The director of the Saris Gallery in Presov and the director of the Orava Gallery in Dolny Kubin were recalled from office in September 1996. Participants in SME-L voiced their disapproval in relation to their replacement, expressing support and loyalty to both directors. The minister of culture did not respond.

In October 1996, Bishop Balaz, a representative of the Conference of Slovak Bishops, expressed his positive attitude toward the opening of the memorial room of Dr. Jozef Tiso--the president of the fascist Slovak state. Participants in SME-L sent Bishop Balaz an open letter. He did not answer and refused to talk about the matter.

In December SME-L participants joined protests against the blockade of electronic media by the government in Belgrade. The protest was handed over to the Embassy of the Socialist Federal Republic of Yugoslavia. The participants thus expressed their loyalty to protesting citizens in Yugoslavia.

In June 1996 SME-L initiated the wearing of blue ribbons by those who wanted to express their disapproval of the undemocratic proceedings of the state powers. The personal decision to wear a blue ribbon means stepping out of anonymity and presenting publicly one's pro-democratic attitudes. Initiators of this action were inspired by the blue ribbon campaign organized via the Internet.

However, a question arises as regards the impact of such activities. It is possible to talk about four groups that the protests address.

According to the aforementioned poll, SME-L participants are relatively reserved with respect to evaluating the influence of the group on the society. At the same time, they clearly expressed a need to communicate and further declare their opinions in public. They reserved time for SME-L and value it as an interesting and valuable communication space.

SME-L in the eyes of personalities

Several prominent representatives of political, cultural, and media life have expressed their opinions on SME-L, the Internet, and the Internet's role for awareness work in current Slovak society. I have chosen the following excerpts from their statements:

Ivan Simko, vice chairman, Christian Democratic Movement:

Recently, someone suggested using enlightenment to fight populism. Knowledge and education are the strongest values in the long run. The Internet is a valuable source of information and knowledge of today. The will to expand knowledge leads to ever greater expectations and demands. That is the heart of individual freedom. I deeply respect the thousand of our people traveling every day throughout the world via the Internet. I respect the hundreds of them joining the discussion clubs organized on the Internet. In contrast to the tens of thousands on the streets, where quality of expression is measured by numbers, the invaluable nature of the Internauts lies in their not being anonymous, but very concrete, especially by giving their names and addresses. They openly communicate their ideas, overcoming their fear. It is the inner fear, indeed, that is to be feared most and leads to resignation and, hence, potential abuse by those in power. Thus, fear and passivity lead to self-destruction of the intellectual group that once preferred resignation to realism.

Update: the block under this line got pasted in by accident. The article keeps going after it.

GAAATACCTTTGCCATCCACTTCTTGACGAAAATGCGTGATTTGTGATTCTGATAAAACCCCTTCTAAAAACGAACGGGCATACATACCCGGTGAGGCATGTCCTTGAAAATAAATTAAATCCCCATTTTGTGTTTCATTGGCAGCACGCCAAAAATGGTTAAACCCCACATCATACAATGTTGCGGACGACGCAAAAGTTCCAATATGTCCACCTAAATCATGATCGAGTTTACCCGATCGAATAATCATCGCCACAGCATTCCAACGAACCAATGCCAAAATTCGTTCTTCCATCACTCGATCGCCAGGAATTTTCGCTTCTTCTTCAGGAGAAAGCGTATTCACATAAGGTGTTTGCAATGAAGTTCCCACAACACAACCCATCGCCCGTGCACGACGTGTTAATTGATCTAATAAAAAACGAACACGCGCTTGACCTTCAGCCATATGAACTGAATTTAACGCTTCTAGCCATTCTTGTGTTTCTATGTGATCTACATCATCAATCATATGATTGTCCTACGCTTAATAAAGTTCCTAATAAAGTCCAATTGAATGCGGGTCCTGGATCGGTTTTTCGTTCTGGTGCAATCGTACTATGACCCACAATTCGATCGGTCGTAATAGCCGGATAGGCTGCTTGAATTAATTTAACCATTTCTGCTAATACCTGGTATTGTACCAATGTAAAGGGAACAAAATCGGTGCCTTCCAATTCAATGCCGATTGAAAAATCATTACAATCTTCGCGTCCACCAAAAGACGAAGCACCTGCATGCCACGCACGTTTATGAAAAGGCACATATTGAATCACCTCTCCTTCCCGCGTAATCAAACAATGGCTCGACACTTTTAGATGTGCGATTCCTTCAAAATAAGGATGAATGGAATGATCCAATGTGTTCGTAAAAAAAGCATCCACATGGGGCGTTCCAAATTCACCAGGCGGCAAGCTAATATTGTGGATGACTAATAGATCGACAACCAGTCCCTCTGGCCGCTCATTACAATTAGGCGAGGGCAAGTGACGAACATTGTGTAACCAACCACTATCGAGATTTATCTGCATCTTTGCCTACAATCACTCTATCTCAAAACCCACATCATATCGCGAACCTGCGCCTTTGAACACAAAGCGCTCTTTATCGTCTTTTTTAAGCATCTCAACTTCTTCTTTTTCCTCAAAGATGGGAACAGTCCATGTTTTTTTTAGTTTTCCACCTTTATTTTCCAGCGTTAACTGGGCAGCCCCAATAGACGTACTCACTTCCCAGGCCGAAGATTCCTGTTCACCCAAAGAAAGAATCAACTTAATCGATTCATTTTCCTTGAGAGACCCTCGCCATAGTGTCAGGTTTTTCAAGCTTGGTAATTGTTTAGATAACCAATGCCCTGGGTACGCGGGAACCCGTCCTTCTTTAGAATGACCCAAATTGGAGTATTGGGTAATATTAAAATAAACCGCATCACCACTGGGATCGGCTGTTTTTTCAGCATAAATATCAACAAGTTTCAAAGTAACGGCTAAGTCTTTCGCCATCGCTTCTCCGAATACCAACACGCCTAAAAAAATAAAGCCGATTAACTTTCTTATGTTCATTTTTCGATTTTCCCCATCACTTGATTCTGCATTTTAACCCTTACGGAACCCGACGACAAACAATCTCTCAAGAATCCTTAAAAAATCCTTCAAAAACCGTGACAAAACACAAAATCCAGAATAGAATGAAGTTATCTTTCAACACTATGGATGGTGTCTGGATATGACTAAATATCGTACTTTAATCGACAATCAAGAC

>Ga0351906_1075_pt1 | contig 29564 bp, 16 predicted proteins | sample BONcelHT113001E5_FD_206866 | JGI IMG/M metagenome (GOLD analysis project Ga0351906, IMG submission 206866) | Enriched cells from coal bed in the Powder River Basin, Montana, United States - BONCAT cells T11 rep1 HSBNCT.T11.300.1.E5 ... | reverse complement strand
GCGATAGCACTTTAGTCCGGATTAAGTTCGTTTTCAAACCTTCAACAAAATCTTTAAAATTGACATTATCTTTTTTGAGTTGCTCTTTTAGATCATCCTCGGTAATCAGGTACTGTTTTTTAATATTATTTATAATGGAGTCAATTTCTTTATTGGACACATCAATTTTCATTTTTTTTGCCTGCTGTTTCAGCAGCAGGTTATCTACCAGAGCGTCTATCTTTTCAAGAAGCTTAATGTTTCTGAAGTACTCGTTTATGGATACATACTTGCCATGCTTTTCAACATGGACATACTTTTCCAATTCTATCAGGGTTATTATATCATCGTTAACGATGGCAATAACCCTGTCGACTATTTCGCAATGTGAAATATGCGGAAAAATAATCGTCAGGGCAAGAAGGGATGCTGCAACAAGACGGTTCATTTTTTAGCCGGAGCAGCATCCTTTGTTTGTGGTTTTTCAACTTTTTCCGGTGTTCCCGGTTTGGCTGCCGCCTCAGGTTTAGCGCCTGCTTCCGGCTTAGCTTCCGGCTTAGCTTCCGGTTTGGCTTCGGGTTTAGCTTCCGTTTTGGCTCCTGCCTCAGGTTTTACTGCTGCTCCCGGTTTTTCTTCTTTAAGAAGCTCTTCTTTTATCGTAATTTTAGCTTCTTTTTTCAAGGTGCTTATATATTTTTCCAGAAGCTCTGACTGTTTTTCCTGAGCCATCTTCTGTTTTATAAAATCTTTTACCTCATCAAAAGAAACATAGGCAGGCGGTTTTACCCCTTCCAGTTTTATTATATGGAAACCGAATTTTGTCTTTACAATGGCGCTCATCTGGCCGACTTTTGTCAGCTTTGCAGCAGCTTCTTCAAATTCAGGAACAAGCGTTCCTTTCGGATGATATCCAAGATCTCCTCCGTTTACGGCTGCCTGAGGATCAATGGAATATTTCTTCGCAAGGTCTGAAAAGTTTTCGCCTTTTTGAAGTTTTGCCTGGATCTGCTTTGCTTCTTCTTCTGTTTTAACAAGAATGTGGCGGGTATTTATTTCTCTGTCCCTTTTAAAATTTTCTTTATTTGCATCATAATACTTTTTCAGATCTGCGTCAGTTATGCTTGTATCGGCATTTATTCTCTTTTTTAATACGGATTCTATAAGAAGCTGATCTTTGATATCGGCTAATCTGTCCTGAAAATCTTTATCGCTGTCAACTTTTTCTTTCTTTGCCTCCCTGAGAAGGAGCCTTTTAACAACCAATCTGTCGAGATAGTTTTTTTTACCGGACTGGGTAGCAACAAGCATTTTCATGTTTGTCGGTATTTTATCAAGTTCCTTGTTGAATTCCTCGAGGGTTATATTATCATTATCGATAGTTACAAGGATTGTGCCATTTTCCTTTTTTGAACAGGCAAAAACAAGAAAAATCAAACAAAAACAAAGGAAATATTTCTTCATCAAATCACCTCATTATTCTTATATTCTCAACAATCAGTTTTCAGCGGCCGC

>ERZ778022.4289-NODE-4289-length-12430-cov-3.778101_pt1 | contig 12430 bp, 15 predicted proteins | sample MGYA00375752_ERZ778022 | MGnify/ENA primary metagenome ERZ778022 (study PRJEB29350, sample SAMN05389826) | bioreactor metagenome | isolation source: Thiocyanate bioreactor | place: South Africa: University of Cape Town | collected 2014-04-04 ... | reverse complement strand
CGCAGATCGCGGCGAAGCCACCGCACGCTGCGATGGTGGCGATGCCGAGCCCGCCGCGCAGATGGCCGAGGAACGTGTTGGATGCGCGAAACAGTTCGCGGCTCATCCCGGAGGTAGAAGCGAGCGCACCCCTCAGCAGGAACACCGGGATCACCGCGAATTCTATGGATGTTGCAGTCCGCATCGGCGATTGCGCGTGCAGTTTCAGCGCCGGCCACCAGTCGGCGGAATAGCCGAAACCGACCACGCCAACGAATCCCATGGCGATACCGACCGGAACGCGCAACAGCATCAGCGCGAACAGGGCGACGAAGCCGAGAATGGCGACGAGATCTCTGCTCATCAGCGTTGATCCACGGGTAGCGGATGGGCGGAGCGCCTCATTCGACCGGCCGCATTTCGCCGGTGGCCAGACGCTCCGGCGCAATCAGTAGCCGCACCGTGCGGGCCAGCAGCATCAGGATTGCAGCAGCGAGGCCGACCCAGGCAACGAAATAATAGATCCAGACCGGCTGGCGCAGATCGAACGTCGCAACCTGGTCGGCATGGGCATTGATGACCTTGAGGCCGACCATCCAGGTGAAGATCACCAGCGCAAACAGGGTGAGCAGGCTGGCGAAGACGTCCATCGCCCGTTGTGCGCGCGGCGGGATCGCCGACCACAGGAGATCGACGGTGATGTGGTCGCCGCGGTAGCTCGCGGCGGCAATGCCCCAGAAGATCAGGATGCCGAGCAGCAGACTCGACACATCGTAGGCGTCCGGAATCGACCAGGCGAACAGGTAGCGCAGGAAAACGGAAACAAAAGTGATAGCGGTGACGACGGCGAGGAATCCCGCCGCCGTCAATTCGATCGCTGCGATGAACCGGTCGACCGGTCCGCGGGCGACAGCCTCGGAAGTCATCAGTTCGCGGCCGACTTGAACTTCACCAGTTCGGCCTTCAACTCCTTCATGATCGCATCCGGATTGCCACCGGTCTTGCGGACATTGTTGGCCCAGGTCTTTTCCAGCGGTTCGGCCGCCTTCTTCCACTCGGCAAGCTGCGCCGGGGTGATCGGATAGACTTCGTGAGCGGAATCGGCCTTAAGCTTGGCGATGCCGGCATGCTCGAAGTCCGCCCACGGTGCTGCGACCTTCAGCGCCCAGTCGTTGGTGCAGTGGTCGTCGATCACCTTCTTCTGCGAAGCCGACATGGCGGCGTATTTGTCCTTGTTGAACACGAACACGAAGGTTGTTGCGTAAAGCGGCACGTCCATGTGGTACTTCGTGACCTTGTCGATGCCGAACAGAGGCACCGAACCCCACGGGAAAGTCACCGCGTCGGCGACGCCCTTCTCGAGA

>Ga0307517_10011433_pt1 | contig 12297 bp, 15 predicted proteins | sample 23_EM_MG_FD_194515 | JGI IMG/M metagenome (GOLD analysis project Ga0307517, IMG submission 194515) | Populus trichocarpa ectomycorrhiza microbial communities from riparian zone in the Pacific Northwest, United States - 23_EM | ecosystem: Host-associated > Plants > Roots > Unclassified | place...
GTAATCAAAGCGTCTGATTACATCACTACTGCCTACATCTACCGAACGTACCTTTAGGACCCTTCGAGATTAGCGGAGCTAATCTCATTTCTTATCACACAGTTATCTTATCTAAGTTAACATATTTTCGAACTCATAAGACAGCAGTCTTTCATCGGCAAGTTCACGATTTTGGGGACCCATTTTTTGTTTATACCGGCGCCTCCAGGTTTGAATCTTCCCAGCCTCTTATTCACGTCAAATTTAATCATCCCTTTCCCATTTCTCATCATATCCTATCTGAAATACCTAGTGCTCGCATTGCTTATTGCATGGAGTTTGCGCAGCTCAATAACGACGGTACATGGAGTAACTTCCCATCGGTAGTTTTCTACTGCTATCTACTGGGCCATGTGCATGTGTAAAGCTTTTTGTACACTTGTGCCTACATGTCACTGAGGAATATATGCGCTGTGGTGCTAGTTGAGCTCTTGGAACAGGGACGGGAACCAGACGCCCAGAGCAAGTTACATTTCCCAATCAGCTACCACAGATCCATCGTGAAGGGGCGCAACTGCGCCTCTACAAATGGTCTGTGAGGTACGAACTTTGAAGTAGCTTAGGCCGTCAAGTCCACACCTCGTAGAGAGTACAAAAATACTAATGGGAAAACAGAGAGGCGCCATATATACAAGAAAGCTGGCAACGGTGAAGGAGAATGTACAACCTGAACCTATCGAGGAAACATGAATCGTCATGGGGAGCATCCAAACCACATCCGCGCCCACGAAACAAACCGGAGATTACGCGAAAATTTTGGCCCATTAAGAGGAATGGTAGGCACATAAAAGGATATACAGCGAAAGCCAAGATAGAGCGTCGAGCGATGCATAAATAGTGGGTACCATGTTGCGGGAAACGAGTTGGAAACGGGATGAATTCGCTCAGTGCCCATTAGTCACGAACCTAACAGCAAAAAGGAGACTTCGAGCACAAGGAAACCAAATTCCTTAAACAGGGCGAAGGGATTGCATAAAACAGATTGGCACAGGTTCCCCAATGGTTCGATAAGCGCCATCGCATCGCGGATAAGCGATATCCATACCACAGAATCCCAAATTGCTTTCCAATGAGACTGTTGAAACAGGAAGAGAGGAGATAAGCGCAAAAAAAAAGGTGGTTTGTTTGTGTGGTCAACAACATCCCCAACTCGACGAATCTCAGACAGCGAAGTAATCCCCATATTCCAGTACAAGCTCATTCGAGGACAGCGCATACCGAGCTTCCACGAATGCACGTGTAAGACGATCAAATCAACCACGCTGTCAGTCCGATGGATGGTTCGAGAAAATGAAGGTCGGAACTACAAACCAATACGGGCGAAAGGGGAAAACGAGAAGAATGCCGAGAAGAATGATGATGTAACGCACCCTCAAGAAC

Robert Kotian, journalist, SME daily newspaper:

[Need for discussion forums:] I am convinced that they are necessary. The Slovak society (proceeding toward a renewed single-party regime, and one and only true pro-Slovak view and world-view) most needs dialogue, opinion exchange, and respect for views of others--although respecting an opinion does not necessarily mean endorsing it.

SME-L is a group of people with intellectual abilities higher than the average in Slovakia. It is also a community with higher interest in public matters than the average. This is reflected in the group's discussions. A lot of views discussed within the group have been inspirational for me. Moreover, the response is extraordinarily quick, which gives additional quality to the communication between journalists and readers. It is precious that it provides the opportunity to communicate flexibly with people practically all over the world and to confront one's own experience with their markedly different experiences.

[Influence of SME-L activities, such as petitions:] Yes, it is probable, although some participants do not think so. It is especially when their opinion, voiced by some form of protest, is not reflected in the society's real life. The minimum impact of protests by SME-L participants is not due to the group's little communication with the remaining part of the society. The problem is that such protests do not at all influence the present government coalition.